Scientists studying the complex relationship between aging and memory have found that in a controlled experiment, people can remember the details about past events with a surprising 94% accuracy, even accounting for age. These results, published in the journal Psychological Science, suggest that the stories we tell about past events are accurate, although details tend to fade with time.
“These results are surprising to many, given the general pessimism about memory accuracy among scientists and the prevalent idea that memory for one-time events is not to be trusted,” said Nicholas Diamond, the study’s lead researcher, a former graduate student at Baycrest’s Rotman Research Institute (RRI) and currently a postdoctoral researcher at the University of Pennsylvania.
“This study shows us that memory accuracy is actually quite good under normal circumstances, and it remains stable as we age.”
APS Fellow Brian Levine (University of Toronto)
About 400 academics, including memory scientists, surveyed as part of this study estimated memory accuracy to be around 40% at best, expecting this score to be even lower for older participants or when greater amounts of time had elapsed since the events.
“This study shows us that memory accuracy is actually quite good under normal circumstances, and it remains stable as we age,” said APS Fellow Brian Levine, a senior scientist at RRI and a professor of psychology and neurology at the University of Toronto and co-author on the study. “These results will be helpful for understanding memory in healthy aging.”
For their study, the researchers created an immersive, scientifically controlled event for their participants: a 30-minute audio-guided tour of art and other items displayed at Baycrest. Two days later, participants were asked to tell the researcher everything they could remember about the tour. The responses were recorded and then verified against the facts.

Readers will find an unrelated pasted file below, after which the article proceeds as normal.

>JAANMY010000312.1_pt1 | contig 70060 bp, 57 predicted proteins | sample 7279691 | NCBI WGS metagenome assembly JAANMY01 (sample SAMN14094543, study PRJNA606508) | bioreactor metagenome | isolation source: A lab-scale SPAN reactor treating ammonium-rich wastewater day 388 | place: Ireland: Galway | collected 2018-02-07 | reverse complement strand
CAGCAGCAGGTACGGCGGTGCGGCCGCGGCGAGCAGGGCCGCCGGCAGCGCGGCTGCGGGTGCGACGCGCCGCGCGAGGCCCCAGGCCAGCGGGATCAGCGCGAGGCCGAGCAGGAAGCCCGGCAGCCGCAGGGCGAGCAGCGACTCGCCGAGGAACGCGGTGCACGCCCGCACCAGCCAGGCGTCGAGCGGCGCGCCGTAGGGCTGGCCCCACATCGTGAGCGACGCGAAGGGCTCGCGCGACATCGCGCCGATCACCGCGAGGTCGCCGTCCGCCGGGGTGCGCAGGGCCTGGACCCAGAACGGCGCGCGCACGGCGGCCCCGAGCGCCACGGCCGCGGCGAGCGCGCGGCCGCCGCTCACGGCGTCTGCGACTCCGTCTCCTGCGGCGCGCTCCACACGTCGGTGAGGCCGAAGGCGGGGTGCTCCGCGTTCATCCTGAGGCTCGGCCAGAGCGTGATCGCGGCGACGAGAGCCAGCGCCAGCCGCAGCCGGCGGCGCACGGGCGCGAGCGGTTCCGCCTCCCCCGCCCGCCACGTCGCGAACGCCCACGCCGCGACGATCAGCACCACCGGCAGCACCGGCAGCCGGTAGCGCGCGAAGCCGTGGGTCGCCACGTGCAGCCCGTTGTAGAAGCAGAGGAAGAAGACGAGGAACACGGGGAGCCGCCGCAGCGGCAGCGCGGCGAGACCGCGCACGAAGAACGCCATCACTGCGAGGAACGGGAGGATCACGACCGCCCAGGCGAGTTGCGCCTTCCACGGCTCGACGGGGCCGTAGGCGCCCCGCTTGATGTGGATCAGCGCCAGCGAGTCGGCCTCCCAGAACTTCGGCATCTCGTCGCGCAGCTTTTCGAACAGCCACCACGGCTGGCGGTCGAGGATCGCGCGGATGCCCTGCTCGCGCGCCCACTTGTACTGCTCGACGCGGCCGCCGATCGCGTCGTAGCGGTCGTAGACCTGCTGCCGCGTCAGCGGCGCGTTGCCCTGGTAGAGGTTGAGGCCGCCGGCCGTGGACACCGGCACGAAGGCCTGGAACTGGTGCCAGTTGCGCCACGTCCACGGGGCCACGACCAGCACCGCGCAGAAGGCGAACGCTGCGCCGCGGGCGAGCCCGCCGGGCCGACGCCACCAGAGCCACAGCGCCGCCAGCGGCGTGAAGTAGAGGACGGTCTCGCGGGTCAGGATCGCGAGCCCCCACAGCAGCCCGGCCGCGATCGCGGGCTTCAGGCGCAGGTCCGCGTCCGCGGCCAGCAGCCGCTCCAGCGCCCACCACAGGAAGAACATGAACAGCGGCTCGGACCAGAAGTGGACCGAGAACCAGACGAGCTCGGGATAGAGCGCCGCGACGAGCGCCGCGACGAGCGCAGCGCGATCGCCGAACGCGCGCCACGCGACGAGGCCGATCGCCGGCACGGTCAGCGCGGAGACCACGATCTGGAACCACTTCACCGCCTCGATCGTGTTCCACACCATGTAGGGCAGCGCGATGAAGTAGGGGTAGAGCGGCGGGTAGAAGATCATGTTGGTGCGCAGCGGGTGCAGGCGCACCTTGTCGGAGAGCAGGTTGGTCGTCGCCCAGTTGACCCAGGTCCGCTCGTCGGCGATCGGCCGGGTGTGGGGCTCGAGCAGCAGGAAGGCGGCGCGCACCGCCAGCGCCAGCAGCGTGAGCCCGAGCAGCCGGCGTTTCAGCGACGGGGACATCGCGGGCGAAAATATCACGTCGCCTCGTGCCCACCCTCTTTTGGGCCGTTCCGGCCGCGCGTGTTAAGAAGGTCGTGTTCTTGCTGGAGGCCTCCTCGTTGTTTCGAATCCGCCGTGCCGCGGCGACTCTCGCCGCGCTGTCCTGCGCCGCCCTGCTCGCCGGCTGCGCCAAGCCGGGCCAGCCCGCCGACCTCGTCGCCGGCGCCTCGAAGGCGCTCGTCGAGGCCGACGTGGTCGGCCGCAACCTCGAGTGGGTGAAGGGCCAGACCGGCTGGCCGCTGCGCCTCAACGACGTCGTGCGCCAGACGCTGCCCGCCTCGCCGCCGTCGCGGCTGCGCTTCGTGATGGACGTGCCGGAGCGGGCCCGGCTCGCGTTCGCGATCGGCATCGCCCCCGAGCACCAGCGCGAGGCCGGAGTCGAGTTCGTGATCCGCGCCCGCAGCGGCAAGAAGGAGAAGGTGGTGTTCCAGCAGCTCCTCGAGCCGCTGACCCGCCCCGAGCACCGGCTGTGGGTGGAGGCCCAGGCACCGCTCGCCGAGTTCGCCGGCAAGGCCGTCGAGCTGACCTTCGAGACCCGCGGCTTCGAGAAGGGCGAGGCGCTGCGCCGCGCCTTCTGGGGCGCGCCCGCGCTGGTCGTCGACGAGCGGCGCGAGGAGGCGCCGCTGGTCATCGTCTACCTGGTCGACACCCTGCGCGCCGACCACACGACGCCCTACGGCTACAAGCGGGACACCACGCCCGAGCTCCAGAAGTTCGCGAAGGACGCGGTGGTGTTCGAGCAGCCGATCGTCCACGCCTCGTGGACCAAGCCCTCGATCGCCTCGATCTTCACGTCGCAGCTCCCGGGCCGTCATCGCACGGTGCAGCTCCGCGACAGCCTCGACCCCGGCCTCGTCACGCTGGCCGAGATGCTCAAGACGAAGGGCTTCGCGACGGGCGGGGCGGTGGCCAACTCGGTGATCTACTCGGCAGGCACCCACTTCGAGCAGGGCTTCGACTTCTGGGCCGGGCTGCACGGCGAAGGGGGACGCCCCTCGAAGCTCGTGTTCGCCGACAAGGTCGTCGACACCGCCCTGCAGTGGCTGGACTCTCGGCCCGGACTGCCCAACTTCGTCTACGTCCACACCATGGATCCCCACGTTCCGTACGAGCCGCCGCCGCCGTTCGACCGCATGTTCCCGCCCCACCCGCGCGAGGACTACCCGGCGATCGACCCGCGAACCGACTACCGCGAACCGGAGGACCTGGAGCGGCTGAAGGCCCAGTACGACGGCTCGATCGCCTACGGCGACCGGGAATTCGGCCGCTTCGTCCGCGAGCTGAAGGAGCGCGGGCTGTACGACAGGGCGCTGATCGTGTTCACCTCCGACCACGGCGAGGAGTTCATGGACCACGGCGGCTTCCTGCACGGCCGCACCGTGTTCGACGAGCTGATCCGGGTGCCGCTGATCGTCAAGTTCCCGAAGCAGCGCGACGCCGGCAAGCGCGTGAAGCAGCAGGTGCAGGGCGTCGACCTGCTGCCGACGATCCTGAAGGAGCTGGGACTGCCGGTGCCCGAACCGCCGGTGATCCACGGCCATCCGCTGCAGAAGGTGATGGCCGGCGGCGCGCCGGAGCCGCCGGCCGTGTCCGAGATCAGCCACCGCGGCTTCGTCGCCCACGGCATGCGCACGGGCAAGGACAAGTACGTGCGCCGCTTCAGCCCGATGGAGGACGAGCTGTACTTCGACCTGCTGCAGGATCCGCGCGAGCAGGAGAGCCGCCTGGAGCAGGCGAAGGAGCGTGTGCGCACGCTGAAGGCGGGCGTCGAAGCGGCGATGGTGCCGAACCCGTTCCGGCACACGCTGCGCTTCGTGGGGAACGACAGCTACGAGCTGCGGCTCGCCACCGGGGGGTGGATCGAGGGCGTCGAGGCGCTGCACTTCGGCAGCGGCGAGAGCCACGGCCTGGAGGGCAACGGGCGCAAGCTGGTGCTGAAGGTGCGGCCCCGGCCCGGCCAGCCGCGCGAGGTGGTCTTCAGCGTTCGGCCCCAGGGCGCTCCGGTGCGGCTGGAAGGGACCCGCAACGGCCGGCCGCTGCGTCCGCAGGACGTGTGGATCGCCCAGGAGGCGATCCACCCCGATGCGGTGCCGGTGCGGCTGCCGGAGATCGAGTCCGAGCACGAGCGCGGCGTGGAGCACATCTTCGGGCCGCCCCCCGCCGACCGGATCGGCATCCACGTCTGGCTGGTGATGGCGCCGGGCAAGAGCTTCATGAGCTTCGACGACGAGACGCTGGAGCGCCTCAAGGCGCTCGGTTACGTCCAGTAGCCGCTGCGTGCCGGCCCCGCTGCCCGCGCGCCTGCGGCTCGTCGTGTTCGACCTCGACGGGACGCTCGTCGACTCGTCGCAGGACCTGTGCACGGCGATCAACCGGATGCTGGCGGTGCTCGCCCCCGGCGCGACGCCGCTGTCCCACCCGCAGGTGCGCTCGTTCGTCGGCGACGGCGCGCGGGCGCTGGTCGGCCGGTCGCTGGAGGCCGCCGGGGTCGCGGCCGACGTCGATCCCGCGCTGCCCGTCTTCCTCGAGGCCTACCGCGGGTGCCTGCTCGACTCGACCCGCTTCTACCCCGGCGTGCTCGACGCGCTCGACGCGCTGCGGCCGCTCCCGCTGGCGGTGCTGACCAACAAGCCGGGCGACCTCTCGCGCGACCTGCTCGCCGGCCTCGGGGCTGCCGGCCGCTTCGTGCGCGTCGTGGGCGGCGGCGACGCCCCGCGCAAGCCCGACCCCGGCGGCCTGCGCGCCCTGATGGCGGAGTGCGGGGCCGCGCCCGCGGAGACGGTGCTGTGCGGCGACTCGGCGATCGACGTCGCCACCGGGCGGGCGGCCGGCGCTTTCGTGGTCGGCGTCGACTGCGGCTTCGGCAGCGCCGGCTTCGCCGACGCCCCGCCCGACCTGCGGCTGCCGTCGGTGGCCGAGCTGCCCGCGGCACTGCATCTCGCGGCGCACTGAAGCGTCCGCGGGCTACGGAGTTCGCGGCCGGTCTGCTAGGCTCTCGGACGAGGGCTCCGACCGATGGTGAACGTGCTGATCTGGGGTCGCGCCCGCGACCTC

The researchers also tested Baycrest employees on their recall of a standardized, scripted procedure that they had experienced 1 month to 3 years prior. This allowed the researchers to examine the effect of delay between the event and memory recall, while the standardized nature of the procedure made it possible to verify accuracy.
Using standardized, verifiable events to test memory is an innovative approach, the researchers said, as scientists typically use artificial laboratory stimuli, such as random word lists, rather than real-life experiences, or they test participants’ memory for personal past experiences, which cannot be verified.
The results showed that participants’ accuracy was high in both cases, though, as expected, the number of details they remembered decreased with age and time. At best, they recalled about 25% of their experience.
“This suggests that we forget the majority of details from everyday events, but the details we do recall correspond to the reality of the past,” Diamond said.
Diamond, N. B., Armson, M. J., and Levine, B. (2020). The truth is out there: Accuracy in recall of verifiable real-world events. Psychological Science. Advance online publication. https://doi.org/10.1177/0956797620954812
Diamond, N. B., and Levine, B. (2020). Linking detail to temporal structure in naturalistic-event recall. Psychological Science. Advance online publication. https://doi.org/10.1177/0956797620958651